Goat Care, Month to Month
Customize this schedule to keep you on track when things get hectic!
Reading Time: 4 minutes
When I first got into raising goats, despite reading livestock books, I was still at a loss when it came to yearly health and management of my herd. Nailing down a schedule for my goats was one of the many challenges I encountered, and I am out to ease those growing pains for Goat Journal readers who still need to make the leap.
Most goat vaccination schedules and care revolve around pregnancy, so this calendar will as well. My girls are usually bred in October. Use my schedule as a guide but remember to edit it with your specific dates, with your goals in mind. Once you have a calendar that works for you, print it out and stick to it! When things get crazy and hectic, that goat care calendar will be one of the tools keeping you on track.
Monthly maintenance: Assess each goat on an individual basis around the first of each month. During this time, write down the FAMACHA and the Body Condition Score (BCS). Check coat for bugs or dandruff. Check the feet for overgrowth or problems. Trim all hooves. Check the eyes, ears, nose, and mouth for any obvious issues. Consider doing an at-home fecal float test before and after worming goats to determine resistance and coverage, then worm according to needs. During the cold months, ensure goats are being fed enough and have good shelter.
Does: Check for pregnancy 45-90 days after breeding. Look for signs of miscarriage or heat to indicate that the doe is not pregnant. Blood tests are optional. Administer CD&T shots for goats six to eight weeks prior to kidding.
Look for: In wet months, look for signs of hoof rot. When the weather changes rapidly from hot to cold, watch for pneumonia.
Does: Check for signs of miscarriage or early labor. Repair any kidding areas and prepare a kidding kit for the upcoming month.
Look for: External parasites like goat lice prefer cold, dark, and damp environments. Watch for these during the cold months in particular.
Does: Check for signs of labor, assess cartilage and the presence of discharge for readiness to kid. Move does into kidding areas based on their estimated due dates. When kids are born, dip their umbilical cords in an iodine solution. Record the details of the labor and kid’s health to the does’ records.
Look for: Predators are attracted to the scent of birth. Watch the kids to ensure they are nursing and getting enough nutrition. Monitor for floppy kid syndrome or respiratory illness.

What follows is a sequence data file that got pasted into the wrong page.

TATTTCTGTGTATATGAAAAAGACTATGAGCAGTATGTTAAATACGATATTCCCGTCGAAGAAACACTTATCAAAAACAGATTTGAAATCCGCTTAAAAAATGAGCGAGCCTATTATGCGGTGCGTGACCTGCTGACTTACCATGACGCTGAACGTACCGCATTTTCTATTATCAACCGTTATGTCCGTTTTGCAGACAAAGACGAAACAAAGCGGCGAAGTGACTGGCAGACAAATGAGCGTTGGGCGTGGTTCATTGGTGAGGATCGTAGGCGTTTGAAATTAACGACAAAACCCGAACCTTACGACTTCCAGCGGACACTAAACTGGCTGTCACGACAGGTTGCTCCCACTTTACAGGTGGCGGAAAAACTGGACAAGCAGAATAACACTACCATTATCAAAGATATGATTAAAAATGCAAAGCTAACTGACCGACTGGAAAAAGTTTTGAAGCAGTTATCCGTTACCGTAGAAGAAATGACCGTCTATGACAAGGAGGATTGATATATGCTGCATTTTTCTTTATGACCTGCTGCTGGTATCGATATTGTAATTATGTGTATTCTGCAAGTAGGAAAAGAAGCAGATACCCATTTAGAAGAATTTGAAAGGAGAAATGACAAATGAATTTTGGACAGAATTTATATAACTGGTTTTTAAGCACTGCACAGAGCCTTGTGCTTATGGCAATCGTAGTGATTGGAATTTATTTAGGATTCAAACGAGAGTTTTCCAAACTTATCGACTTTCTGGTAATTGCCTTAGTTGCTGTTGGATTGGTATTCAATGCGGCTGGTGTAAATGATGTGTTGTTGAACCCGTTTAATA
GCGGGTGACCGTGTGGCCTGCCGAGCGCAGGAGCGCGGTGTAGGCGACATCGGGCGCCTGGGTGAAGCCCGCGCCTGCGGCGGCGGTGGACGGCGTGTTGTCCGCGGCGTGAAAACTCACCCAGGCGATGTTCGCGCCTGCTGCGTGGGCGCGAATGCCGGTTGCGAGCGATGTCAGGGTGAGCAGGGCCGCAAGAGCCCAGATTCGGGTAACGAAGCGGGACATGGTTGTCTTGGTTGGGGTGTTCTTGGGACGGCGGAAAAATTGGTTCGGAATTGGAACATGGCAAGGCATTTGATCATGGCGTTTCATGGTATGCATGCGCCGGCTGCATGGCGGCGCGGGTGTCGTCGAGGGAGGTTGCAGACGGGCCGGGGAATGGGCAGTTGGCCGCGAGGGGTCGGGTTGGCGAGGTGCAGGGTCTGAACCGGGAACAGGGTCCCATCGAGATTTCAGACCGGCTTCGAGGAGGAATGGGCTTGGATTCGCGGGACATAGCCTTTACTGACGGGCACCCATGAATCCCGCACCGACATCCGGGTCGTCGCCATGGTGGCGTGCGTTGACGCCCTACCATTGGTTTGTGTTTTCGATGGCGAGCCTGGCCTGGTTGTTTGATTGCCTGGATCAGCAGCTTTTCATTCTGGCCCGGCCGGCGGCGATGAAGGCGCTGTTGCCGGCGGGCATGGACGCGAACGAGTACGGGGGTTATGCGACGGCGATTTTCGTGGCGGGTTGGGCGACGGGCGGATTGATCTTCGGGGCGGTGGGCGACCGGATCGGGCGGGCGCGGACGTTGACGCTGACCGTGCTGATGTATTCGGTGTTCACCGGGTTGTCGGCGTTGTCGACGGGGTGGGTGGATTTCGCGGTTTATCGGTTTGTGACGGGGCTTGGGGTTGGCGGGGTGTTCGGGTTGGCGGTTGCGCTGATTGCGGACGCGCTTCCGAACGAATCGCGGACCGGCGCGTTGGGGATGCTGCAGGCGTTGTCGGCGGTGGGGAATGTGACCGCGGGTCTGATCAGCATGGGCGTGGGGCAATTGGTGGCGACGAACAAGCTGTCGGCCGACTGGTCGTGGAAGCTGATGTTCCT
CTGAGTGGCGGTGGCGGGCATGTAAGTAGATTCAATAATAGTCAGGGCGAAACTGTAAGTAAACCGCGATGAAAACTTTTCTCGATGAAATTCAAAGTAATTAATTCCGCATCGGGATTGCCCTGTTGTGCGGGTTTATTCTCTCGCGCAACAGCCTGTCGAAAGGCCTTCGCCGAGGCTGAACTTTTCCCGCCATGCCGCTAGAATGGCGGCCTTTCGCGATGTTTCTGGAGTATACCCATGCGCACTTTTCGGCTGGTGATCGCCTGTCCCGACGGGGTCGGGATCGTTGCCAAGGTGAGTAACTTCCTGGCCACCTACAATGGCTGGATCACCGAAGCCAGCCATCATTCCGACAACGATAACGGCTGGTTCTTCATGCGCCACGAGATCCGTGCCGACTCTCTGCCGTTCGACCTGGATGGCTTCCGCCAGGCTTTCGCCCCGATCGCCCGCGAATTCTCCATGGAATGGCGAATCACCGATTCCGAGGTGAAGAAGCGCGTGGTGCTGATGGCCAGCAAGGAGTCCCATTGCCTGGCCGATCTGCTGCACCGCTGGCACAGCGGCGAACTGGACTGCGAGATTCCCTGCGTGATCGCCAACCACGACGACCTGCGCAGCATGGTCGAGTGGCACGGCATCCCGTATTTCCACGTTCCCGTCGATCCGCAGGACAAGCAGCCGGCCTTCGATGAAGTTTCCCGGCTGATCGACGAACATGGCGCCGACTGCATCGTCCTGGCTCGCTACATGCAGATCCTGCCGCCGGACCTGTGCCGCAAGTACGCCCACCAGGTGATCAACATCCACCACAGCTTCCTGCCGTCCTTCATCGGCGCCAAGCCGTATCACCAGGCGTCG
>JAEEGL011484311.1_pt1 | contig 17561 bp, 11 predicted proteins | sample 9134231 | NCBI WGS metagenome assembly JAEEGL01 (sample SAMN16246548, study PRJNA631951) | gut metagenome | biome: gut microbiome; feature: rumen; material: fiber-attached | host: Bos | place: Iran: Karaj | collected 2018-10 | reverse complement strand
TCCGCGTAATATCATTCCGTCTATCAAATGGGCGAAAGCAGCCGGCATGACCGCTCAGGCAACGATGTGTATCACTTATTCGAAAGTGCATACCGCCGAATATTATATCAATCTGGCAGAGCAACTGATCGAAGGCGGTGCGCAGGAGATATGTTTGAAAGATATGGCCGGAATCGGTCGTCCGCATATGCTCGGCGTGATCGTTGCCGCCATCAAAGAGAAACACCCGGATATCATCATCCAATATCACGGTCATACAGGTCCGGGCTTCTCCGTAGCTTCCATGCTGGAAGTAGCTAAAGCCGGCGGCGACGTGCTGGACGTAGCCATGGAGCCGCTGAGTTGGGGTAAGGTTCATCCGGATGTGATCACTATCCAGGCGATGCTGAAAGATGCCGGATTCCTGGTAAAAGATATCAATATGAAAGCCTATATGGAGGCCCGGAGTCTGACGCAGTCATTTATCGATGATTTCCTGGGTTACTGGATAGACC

Does and kids: Assess does frequently for mastitis. Kids get their first CD&T vaccination at one month of age. Begin milking does. Consider providing supplemental feed to lactating does based on BCS. If you are banding males, it is best done within 45 days of birth.
Look for: Begin to look for goat pink eye as conditions get warmer and dusty. Remember, goats can get allergies.
Does and kids: Give kids their second CD&T vaccine. Make sure kids are being dosed correctly for goat dewormers, as underdosing can lead to resistance. Weigh kids before administering as it is dosed by weight.
Look for: Flies as irritants. Consider traps or sprays if it is a bad year for flies.
Does and kids: Start to wean kids, continue to milk does. Monitor for mastitis.
Look for: Check over records of herd. Determine which animals to sell or process. Determine the following year’s goals. Continue to monitor for any signs or symptoms of common goat diseases.
Does and kids: Worm kids if necessary, using an updated weight. Sell kids marked for sale in your records. Process kids meant to be processed. Create individual records for the kids you are intending to keep.
Look for: Heatstroke.
Does and kids: Continue milking does.
Look for: Continue to monitor for common diseases and heatstroke.
All goats: Draw blood samples from all goats and test for CAE, CL, Johne’s, and Brucellosis. Kids must be over six months old to be tested for CL, so the test may need to be completed closer to the end of the month.
Does and kids: After blood has been drawn for testing, administer CL vaccine to kids. If it is done prior to the blood draw, it could cause a false positive on the test. Worm kids using an updated weight. Flush all goats you are planning on breeding by giving them extra grain rations.
Look for: Obtain a high BCS for any breeding animals to prepare for breeding season. Separate does not putting on or maintaining weight.
Kids: Give second CL vaccine.
Breeding: When does start showing signs of being in heat, place the buck in their pen for 42 days. Doelings from this year may be bred only if they are showing signs of being in heat and have grown to 60-70% of their expected adult weight. Do not breed any animal with a positive pregnancy blood test from last month.
Look for: Exhaustion from the buck. If utilizing a marking harness on the buck, look for signs of the doe being bred.
All goats: Ensure goats are getting enough food in the colder weather.
Look for: Foot rot, fix any drafty shelters.
Look for: Respiratory illness.
Keeping goats is exponentially easier once you take some mystery out herd health management. This calendar tool helps break the yearly goat care management tasks into easily digestible chunks. Take it, make it your own, and live by it!
Originally published in the January/February 2020 issue of Goat Journal and regularly vetted for accuracy.